The three primary qualities of effective punishment by Neoclassical Theory are swiftness, severity, and certainty. Modern justice system often fails with regards to these criteria. First of all, investigations and trials can take months or years, and thus the punishment is postponed. Secondly, the severity of the sentence is often not enough to deter criminal actions. Capital punishment is banned in most countries, and the conditions of life in prisons are improving, which means that people are not as scared of retribution as they could be. Thirdly, the certainty of punishment is affected by the possibility of parole, appeals, and guilty pleas, which can be used to reduce sentence or grant immunity to a criminal.
Thus, the modern justice system is not effective by the Neoclassical views and must be improved to deter and punish crime effectively. The focus of the Classical School of thought is on punishment, whereas the Neoclassical School offers a more comprehensive look on the criminal justice system. For instance, although both theories view crime as an individual choice, the Neoclassical School of thought produced routine activities and situational choice theories, which provide a better foundation for explaining and preventing crime.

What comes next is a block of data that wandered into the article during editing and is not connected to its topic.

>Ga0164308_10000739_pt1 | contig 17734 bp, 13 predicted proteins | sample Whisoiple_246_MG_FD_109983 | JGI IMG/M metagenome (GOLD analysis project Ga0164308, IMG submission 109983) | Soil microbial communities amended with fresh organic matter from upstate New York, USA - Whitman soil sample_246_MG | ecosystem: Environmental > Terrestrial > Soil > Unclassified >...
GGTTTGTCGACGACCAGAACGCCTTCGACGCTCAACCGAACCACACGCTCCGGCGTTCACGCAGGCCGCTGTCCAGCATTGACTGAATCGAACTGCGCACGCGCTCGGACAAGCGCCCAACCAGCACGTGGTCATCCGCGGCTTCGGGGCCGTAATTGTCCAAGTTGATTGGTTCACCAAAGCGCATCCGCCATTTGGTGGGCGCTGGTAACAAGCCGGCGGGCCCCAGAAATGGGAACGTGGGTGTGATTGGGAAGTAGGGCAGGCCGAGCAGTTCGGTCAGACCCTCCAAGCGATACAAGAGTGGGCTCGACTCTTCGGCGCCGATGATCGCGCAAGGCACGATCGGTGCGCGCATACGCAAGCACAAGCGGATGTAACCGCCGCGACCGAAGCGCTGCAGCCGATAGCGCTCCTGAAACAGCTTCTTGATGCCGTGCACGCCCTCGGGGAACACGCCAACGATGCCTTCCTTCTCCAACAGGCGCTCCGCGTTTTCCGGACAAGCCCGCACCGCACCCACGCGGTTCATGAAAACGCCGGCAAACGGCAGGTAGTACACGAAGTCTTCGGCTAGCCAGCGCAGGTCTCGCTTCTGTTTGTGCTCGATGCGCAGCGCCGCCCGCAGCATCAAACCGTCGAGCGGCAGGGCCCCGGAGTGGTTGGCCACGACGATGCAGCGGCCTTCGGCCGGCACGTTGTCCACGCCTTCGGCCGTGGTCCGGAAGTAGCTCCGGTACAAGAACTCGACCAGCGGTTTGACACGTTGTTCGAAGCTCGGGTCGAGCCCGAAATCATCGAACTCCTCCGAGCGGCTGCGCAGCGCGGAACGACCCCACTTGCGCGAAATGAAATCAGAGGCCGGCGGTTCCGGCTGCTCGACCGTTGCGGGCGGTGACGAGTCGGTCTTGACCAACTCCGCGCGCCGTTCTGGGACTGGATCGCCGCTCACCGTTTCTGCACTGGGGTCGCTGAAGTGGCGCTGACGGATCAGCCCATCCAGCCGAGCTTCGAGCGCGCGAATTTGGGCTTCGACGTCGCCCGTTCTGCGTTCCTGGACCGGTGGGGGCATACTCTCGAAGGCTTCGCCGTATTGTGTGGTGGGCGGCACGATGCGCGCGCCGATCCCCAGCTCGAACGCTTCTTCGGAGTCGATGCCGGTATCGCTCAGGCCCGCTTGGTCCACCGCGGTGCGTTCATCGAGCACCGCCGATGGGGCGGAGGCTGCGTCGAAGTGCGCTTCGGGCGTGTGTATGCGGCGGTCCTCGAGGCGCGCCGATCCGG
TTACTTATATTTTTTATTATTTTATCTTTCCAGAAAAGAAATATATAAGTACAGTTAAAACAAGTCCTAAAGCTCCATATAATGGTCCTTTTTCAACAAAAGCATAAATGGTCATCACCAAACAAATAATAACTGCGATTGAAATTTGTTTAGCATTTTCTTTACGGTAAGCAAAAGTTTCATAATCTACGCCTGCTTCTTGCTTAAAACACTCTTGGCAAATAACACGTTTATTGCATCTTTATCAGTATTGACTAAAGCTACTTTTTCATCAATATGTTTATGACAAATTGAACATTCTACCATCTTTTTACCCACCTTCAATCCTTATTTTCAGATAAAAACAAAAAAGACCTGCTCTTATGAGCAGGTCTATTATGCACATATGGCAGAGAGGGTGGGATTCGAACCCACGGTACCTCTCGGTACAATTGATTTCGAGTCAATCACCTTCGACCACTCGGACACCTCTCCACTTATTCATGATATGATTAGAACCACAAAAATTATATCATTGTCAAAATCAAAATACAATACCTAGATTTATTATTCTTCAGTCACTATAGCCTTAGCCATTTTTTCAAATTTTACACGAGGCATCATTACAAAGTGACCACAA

An individual who supports the Classical school would argue for harsh punishments, and I would also argue for reduced trial times and the removal of rights to parole and appeals. I would also refuse to provide immunity or reduce sentences for criminals who cooperate with the law enforcement or plead guilty in order to improve the certainty of punishment, which is not of concern in the Classical School of thought.